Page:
Home Archived April 13, 2016
(i)

U.S. Geological Survey

Maps, Imagery, and Publications Hazards Newsroom Education Jobs Partnerships Library About USGS Social Media

USGS Newsroom

USGS Newsroom  
 

AAAS Honors Three USGS Scientists as Fellows
Released: 1/19/1999

Contact Information:
U.S. Department of the Interior, U.S. Geological Survey
Office of Communication
119 National Center
Reston, VA 20192
Susan Kropschot 1-click interview
Phone: 703-648-4469 | FAX: 703-648-4466




On January 23, 1999, U.S. Geological Survey scientists Gladys Cotter, Charles van Riper III, and Henry J. Moore II will be inducted as Fellows by the American Association for the Advancement of Science (AAAS) during its annual meeting in Anaheim, California.

Each year, the AAAS elects to this position members whose "efforts on behalf of the advancement of science or its application are scientifically or socially distinguished." Recipients are presented fellowship certificates and rosette pins as part of the AAAS Fellows Forum ceremony in conjunction with the annual meeting.

Cotter, the associate chief biologist for Information in the Biological Resources Division of the USGS in Reston, Va., is being honored for her work in information management and communication. Her duties include overseeing the development of the National Biological Information Infrastructure (NBII), the biological component of the National Information Infrastructure. The NBII is a cooperative effort coordinated by the USGS that uses the Internet to increase access to data and information on the nation’s biological resources (http://www.nbii.gov). Van Riper is being honored for his research in the biological sciences. He is currently the station leader of the Colorado Plateau Field Station at Northern Arizona University in Flagstaff, Ariz., which emphasizes research on plant and landscape ecology, endangered and declining vertebrate species, and spatial analysis and information management as it applies to research programs throughout the southwestern United States (http://fresc.usgs.gov).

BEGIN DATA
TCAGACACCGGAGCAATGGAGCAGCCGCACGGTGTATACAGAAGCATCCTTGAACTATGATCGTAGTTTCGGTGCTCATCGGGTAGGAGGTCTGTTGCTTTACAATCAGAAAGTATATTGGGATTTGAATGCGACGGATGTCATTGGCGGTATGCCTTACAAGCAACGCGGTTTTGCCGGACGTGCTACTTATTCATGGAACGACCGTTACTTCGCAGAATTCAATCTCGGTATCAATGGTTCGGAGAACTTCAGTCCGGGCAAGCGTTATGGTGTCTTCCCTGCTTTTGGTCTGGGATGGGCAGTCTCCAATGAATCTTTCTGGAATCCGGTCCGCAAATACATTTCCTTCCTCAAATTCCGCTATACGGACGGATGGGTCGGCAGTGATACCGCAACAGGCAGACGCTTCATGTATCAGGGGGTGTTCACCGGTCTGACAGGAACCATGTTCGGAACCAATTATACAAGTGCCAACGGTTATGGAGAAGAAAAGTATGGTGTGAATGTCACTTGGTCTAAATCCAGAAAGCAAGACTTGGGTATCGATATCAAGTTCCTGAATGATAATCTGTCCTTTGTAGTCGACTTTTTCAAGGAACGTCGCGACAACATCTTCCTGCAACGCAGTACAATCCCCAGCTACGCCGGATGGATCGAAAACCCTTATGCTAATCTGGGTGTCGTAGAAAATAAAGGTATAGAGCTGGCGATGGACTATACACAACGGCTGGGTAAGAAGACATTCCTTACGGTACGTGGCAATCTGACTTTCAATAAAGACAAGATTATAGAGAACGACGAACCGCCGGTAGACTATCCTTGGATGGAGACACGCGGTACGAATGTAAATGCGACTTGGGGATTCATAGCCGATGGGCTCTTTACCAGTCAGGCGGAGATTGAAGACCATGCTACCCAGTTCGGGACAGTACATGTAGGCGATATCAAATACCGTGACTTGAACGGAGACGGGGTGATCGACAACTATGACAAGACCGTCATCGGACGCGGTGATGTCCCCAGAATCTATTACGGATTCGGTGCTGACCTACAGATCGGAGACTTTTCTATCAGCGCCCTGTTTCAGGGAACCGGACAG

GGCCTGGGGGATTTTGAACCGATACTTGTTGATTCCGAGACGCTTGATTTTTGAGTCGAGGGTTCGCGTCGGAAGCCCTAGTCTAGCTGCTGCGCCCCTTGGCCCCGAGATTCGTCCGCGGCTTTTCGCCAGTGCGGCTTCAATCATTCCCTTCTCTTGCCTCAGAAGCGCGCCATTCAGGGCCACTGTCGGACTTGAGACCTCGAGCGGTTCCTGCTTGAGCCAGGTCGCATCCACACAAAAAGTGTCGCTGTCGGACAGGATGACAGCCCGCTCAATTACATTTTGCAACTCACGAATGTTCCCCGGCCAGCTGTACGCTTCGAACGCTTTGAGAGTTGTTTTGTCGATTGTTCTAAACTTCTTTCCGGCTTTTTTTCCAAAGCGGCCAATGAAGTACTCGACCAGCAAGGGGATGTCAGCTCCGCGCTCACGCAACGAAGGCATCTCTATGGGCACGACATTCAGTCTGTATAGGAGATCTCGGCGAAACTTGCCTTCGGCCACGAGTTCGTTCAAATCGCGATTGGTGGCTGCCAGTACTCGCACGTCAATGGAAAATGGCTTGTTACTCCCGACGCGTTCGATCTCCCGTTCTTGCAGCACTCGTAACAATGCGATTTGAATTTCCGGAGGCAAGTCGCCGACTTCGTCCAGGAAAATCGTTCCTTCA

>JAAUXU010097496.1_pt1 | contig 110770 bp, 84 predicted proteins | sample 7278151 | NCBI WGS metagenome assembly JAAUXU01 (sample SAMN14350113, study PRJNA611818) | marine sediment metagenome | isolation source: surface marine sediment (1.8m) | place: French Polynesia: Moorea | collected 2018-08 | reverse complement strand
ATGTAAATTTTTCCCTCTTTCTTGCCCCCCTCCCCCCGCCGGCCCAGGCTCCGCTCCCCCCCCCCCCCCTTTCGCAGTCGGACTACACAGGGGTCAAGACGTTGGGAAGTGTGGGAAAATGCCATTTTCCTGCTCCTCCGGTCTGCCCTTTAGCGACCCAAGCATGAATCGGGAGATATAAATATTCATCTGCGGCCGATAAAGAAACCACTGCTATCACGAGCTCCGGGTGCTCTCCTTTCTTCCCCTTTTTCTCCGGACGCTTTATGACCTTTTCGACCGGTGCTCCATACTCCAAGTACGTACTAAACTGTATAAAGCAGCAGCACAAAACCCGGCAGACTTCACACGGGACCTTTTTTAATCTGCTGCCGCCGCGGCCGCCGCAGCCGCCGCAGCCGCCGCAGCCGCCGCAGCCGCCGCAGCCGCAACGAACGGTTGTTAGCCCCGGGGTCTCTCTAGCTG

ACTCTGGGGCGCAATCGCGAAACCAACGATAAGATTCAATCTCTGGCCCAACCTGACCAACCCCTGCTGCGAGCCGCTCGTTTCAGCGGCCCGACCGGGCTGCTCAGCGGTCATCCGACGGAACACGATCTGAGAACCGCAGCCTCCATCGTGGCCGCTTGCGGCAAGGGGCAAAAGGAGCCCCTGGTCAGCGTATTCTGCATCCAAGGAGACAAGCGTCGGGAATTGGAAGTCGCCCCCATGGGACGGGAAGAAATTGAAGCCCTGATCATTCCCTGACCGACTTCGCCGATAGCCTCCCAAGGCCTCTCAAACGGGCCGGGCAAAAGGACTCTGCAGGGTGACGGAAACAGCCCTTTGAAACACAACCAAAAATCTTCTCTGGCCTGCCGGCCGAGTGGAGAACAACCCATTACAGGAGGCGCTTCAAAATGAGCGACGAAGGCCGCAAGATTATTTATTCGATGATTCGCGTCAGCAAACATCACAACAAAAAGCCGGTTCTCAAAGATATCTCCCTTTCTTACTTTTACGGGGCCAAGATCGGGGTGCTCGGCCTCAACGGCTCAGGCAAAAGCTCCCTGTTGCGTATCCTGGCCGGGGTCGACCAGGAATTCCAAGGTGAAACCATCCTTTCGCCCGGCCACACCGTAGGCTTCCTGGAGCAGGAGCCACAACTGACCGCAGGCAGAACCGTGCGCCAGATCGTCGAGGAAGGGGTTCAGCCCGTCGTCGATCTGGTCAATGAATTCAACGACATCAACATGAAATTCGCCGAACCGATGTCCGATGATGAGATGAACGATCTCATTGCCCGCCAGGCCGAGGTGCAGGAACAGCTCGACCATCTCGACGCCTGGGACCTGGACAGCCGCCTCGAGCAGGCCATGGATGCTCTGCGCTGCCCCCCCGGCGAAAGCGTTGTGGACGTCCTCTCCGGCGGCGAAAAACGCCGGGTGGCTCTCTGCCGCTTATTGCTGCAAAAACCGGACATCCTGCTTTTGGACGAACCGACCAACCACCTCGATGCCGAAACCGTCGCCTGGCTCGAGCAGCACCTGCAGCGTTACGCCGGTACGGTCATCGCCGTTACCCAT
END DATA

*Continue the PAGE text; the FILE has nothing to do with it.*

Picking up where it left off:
Moore is being honored posthumously for his geologic and geographic research. Moore had a distinguished career in astrogeology and was involved in selecting the landing site for the Mars Pathfinder. Moore died suddenly in September 1998, three days after being elected an AAAS fellow.

The American Association for the Advancement of Science is the largest general scientific society in the world, representing all the scientific and engineering disciplines. Its 144,000 members include scientists and engineers, as well as policy makers, educators, journalists, and students.


The USGS serves the nation by providing reliable scientific information to describe and understand the Earth; minimize loss of life and property from natural disasters; manage water, biological, energy, and mineral resources; and enhance and protect our quality of life.

Subscribe to receive the latest USGS news releases.

**** www.usgs.gov ****

Links and contacts within this release are valid at the time of publication.


 

Accessibility FOIA Privacy Policies and Notices

USA.gov logo U.S. Department of the Interior | U.S. Geological Survey
URL: http://www.usgs.gov/newsroom/article.asp?ID=1360
Page Contact Information: Ask USGS
Page Last Modified: 10/18/2005 10:33:55 AM